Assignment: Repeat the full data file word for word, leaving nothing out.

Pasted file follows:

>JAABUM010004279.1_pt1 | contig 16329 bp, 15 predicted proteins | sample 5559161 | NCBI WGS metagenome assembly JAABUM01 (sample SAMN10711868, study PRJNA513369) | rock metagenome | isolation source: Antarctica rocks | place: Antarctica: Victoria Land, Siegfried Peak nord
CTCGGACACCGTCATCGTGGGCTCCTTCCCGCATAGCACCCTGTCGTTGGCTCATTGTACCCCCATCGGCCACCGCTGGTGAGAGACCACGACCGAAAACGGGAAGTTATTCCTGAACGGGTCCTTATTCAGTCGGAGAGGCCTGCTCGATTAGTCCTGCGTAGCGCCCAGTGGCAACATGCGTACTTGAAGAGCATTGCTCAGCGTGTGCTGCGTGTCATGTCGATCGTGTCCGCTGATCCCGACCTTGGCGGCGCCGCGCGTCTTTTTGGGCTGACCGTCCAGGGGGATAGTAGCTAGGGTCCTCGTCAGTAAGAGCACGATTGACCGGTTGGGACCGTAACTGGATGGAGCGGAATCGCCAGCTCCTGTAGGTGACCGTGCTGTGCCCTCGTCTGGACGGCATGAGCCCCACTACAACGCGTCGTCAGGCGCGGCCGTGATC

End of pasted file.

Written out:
>JAABUM010004279.1_pt1 | contig 16329 bp, 15 predicted proteins | sample 5559161 | NCBI WGS metagenome assembly JAABUM01 (sample SAMN10711868, study PRJNA513369) | rock metagenome | isolation source: Antarctica rocks | place: Antarctica: Victoria Land, Siegfried Peak nord
CTCGGACACCGTCATCGTGGGCTCCTTCCCGCATAGCACCCTGTCGTTGGCTCATTGTACCCCCATCGGCCACCGCTGGTGAGAGACCACGACCGAAAACGGGAAGTTATTCCTGAACGGGTCCTTATTCAGTCGGAGAGGCCTGCTCGATTAGTCCTGCGTAGCGCCCAGTGGCAACATGCGTACTTGAAGAGCATTGCTCAGCGTGTGCTGCGTGTCATGTCGATCGTGTCCGCTGATCCCGACCTTGGCGGCGCCGCGCGTCTTTTTGGGCTGACCGTCCAGGGGGATAGTAGCTAGGGTCCTCGTCAGTAAGAGCACGATTGACCGGTTGGGACCGTAACTGGATGGAGCGGAATCGCCAGCTCCTGTAGGTGACCGTGCTGTGCCCTCGTCTGGACGGCATGAGCCCCACTACAACGCGTCGTCAGGCGCGGCCGTGATC